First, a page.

- Bernanke, asked “how will you unwind” the extraordinary measures he instituted, wisecracked “Fortunately, I don’t have to,” which considering the scale of what he did is a clever witticism that I am sure Dr. Yellen appreciated. After expressing, as I noted earlier, that unwinding is really easy, he pointed out languidly that the Fed’s balance sheet, relative to GDP, is “about the same size of most other central banks.” Does he really think no one was paying attention since 2008? The reason all central banks have huge balance sheets is that the Fed did it first and they all followed. If you consider “most other central banks” to include others throughout history…no, it’s not even close.
- Yellen didn’t address the elephant in the room, but went so far to pat its rump and then pretend it wasn’t there. She described the criteria the Fed had had for the December increase in interest rates (substantial progress towards employment goal, and inflation heading back up), but didn’t feel like explaining that when even more progress had been made on employment, and inflation was even higher, at the next two meetings the Fed decided to pass. She noted that “headwinds” in the “legacy of the financial crisis” and “weak global growth” meant that “the neutral rate is very low,” but unless that neutral rate happens to be 0.25%-0.50% such a comment begs the question. Those headwinds haven’t gotten any worse since December! As such, she left completely unanswered the $64,000 question which is “what the heck would make you tighten again?”
In short, all of these notable central bankers (which is a little like saying “these notable hobos”) seemed to agree that everything is just fine and there is no urgency with respect to anything right now. I’ve spent the last quarter-century deciphering three of these four speakers, and I must say I can’t decide whether “everything is fine” means “the Fed can go ahead and tighten now, because everything is fine,” or “there’s no reason for the Fed to tighten now, because easing forever doesn’t seem to be a problem.”
So, markets remain suspended from the pendulum of complacency, which right now seems to be quite a bit on the “complacent” side but will, I suspect, shortly swing the other way to “disturbed and uncomfortable”. I must say that nothing I heard tonight suggests further Fed tightening is imminent. However, that point in itself makes me disturbed and uncomfortable and at some point the market will oscillate around to that view – perhaps next Thursday when I think there is a good chance that core CPI rises to 2.4% y/y.
Administrative Note: On Friday at 4pm ET, I will be on Bloomberg TV’s “What’d You Miss?” with Joe Weisenthal, Alix Steel, and Scarlet Fu.
 In keeping with my usual tilt to keep focused on inflation and real values, it should be noted that the $64,000 question would today be the $523,277 question. The quiz show ended in November 1958 with the CPI price index at 29; it is now at 237.111.
 Interestingly, this last point directly echoes some of Keynes’ points in the General Theory. I will revisit that point next week.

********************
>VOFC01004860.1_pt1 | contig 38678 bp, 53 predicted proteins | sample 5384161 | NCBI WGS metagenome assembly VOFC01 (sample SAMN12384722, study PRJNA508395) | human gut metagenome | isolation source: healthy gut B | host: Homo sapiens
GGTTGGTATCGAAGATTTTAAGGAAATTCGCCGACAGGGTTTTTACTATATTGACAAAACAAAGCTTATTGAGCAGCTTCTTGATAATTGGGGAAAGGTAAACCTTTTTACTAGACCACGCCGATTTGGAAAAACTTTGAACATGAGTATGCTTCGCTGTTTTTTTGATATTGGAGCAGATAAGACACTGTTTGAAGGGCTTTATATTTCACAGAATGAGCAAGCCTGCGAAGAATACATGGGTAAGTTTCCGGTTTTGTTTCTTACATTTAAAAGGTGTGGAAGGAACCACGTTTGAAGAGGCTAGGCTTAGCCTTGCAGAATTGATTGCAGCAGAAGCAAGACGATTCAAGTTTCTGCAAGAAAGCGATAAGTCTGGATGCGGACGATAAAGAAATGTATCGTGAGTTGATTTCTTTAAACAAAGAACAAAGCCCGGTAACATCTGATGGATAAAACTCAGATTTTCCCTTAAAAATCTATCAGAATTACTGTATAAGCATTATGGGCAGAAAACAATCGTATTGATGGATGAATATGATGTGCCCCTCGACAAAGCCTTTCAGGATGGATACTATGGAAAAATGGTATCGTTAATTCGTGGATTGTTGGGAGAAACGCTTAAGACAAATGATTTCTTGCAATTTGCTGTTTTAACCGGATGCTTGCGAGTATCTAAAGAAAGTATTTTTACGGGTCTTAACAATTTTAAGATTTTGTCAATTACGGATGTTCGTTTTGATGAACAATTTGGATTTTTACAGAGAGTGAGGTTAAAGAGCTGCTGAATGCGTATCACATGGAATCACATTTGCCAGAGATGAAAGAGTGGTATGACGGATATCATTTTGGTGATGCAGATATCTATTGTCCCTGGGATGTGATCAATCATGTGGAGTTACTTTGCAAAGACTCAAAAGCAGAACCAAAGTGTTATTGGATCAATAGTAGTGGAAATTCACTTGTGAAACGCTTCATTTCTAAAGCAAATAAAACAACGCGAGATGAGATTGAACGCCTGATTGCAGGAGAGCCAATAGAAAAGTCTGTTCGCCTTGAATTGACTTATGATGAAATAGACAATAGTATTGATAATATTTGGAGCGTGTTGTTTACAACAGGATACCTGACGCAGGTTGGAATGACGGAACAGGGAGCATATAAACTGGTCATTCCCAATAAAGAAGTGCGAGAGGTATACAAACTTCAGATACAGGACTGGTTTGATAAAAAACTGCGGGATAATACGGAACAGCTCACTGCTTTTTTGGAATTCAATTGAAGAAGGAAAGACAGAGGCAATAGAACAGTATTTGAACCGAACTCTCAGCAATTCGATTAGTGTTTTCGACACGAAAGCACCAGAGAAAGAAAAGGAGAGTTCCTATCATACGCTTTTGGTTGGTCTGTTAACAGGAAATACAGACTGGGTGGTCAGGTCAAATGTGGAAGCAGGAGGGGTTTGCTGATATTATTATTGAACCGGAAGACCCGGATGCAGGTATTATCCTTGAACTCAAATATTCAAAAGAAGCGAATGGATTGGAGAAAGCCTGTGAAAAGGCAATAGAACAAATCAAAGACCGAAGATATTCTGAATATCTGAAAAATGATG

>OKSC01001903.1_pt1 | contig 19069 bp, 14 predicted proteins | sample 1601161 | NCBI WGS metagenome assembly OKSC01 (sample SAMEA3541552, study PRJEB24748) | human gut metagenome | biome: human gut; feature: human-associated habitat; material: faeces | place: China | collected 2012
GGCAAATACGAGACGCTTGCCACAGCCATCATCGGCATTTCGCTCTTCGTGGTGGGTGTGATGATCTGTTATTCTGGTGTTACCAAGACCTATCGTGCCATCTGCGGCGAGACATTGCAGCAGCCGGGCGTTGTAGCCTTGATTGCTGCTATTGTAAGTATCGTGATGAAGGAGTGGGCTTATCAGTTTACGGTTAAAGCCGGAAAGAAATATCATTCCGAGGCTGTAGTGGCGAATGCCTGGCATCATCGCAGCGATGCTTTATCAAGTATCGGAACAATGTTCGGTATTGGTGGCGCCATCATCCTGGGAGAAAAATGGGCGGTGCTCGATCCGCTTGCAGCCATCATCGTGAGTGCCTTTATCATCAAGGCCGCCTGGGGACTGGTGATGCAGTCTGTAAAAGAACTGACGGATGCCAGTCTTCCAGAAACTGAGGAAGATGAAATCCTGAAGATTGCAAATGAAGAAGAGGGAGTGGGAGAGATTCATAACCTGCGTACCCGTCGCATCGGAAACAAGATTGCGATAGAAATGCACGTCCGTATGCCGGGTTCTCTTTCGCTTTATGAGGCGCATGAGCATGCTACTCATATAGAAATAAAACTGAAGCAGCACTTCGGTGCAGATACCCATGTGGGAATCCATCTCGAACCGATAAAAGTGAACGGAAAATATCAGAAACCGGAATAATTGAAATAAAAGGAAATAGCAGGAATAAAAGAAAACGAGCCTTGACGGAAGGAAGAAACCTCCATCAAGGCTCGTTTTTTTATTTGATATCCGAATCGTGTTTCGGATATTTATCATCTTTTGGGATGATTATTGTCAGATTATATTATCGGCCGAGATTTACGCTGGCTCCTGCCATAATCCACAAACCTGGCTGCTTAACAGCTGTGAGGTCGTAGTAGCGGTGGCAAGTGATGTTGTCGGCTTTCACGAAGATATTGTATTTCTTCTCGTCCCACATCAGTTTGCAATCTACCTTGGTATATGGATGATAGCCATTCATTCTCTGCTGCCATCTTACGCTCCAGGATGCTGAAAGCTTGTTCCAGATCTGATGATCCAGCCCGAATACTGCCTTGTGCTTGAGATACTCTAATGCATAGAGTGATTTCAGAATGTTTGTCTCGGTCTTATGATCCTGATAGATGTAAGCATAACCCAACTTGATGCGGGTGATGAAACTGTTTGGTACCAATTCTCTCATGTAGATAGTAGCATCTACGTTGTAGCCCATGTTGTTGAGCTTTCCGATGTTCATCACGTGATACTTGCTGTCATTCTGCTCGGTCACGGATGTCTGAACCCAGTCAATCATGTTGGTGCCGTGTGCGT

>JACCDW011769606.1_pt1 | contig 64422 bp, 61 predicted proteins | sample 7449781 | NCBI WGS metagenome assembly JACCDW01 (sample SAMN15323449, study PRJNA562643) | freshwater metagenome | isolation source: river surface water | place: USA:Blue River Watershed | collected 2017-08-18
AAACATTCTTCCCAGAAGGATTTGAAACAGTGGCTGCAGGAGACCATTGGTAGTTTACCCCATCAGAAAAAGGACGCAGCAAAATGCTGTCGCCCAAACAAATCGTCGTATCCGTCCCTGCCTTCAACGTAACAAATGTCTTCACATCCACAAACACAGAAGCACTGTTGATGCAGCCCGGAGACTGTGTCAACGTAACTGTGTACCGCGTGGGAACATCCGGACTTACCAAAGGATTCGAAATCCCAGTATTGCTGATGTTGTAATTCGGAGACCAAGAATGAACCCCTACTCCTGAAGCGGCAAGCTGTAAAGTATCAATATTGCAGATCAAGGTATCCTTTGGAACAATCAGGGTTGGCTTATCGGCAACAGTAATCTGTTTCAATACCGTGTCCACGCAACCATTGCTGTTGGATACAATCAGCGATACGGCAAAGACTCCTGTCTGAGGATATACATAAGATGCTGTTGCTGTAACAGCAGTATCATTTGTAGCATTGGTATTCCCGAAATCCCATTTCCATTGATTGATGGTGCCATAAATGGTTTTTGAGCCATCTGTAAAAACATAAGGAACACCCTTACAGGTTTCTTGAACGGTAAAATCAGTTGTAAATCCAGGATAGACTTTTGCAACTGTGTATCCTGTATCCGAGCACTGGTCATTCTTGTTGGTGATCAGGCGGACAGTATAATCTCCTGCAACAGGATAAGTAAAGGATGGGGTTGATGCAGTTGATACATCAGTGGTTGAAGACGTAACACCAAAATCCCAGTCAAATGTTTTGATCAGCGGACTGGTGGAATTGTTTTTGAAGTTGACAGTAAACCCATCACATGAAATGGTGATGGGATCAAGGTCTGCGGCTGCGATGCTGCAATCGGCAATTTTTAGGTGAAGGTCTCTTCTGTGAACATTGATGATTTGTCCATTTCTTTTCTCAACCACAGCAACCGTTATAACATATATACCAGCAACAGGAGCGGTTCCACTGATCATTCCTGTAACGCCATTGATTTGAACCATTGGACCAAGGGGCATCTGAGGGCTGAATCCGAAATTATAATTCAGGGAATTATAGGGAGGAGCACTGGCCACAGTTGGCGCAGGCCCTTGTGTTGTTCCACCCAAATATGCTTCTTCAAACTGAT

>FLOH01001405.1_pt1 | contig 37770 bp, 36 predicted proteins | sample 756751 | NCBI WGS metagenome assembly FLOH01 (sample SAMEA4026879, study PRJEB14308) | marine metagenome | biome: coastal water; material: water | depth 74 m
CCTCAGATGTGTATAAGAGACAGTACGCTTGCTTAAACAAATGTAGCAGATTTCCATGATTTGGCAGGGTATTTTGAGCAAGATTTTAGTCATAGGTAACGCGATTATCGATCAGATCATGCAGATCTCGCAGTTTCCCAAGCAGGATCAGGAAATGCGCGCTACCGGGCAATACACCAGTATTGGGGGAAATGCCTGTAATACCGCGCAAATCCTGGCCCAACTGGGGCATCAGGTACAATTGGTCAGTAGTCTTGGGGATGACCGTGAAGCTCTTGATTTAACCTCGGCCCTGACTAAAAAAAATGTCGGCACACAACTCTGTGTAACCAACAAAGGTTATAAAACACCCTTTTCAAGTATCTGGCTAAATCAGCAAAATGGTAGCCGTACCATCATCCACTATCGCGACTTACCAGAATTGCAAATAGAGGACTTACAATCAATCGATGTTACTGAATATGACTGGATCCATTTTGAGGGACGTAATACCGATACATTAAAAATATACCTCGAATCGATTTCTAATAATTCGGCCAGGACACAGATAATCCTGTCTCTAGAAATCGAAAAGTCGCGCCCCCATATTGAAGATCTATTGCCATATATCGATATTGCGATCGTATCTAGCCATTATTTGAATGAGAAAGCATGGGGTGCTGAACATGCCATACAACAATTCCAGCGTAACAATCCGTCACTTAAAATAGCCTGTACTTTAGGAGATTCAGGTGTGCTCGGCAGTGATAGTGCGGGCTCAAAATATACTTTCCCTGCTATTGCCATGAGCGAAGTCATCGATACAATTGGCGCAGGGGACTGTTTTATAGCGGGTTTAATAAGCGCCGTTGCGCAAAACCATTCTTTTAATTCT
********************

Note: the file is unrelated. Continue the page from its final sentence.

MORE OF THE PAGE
(**Administrative Note: Get your copy of my new book What’s Wrong with Money: The Biggest Bubble of All! Here is the Amazon link).
I am often critical of central banks these days, and especially the Federal Reserve. But that doesn’t mean I think the entire institution is worthless. While quite often the staff at the Fed puts out papers that use convoluted and inscrutable mathematics to “prove” something that only works because the assumptions used are garbage, there are also occasionally good bits of work that come out. While it is uneven, I find that the Atlanta Fed’s “macroblog” often has good content, and occasionally has a terrific insight.
The latest macroblog post may fall into the latter category. Before I talk about the post, however, let me as usual admonish readers to remember that wages follow inflation; they do not lead or cause inflation. That reminder is very important to keep in mind, along with the realization that some policymakers do think that wages lead inflation and so don’t get worried about inflation until wages rise as well.
With that said, John Robertson and Ellyn Terry at the Atlanta Fed published this great macroblog article in which they present the Atlanta Fed’s Wage Growth Tracker. Here’s the summary of what they say: most wage surveys have significant composition effects, since the group of people whose wages you are surveying now are very different from the group you surveyed last year. Thus, measures like Average Hourly Wages from the Employment report (which has been rising, but not alarmingly so) are very noisy and moreover might miss important trends because, say, high-wage people are retiring and being replaced by low-wage people (or industries).
But the Atlanta Fed’s Wage Growth Tracker estimates the wage growth of the same worker’s wage versus a year ago. That is, they avoid the composition effect.
It turns out that the Wage Growth Tracker has been rising much more steadily and at a higher rate than average hourly earnings. Here is the drop-the-mic chart: